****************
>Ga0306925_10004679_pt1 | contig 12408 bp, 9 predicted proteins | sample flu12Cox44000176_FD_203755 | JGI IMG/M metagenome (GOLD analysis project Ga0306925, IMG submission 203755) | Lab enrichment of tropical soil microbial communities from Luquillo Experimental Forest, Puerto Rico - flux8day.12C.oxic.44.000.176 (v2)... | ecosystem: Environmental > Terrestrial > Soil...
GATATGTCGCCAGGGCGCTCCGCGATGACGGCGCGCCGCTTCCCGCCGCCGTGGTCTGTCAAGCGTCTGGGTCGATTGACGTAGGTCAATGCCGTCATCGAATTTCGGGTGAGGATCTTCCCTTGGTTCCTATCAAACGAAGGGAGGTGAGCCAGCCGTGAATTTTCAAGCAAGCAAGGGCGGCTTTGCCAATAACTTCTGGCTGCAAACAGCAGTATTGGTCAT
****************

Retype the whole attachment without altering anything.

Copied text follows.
>Ga0306925_10004679_pt1 | contig 12408 bp, 9 predicted proteins | sample flu12Cox44000176_FD_203755 | JGI IMG/M metagenome (GOLD analysis project Ga0306925, IMG submission 203755) | Lab enrichment of tropical soil microbial communities from Luquillo Experimental Forest, Puerto Rico - flux8day.12C.oxic.44.000.176 (v2)... | ecosystem: Environmental > Terrestrial > Soil...
GATATGTCGCCAGGGCGCTCCGCGATGACGGCGCGCCGCTTCCCGCCGCCGTGGTCTGTCAAGCGTCTGGGTCGATTGACGTAGGTCAATGCCGTCATCGAATTTCGGGTGAGGATCTTCCCTTGGTTCCTATCAAACGAAGGGAGGTGAGCCAGCCGTGAATTTTCAAGCAAGCAAGGGCGGCTTTGCCAATAACTTCTGGCTGCAAACAGCAGTATTGGTCAT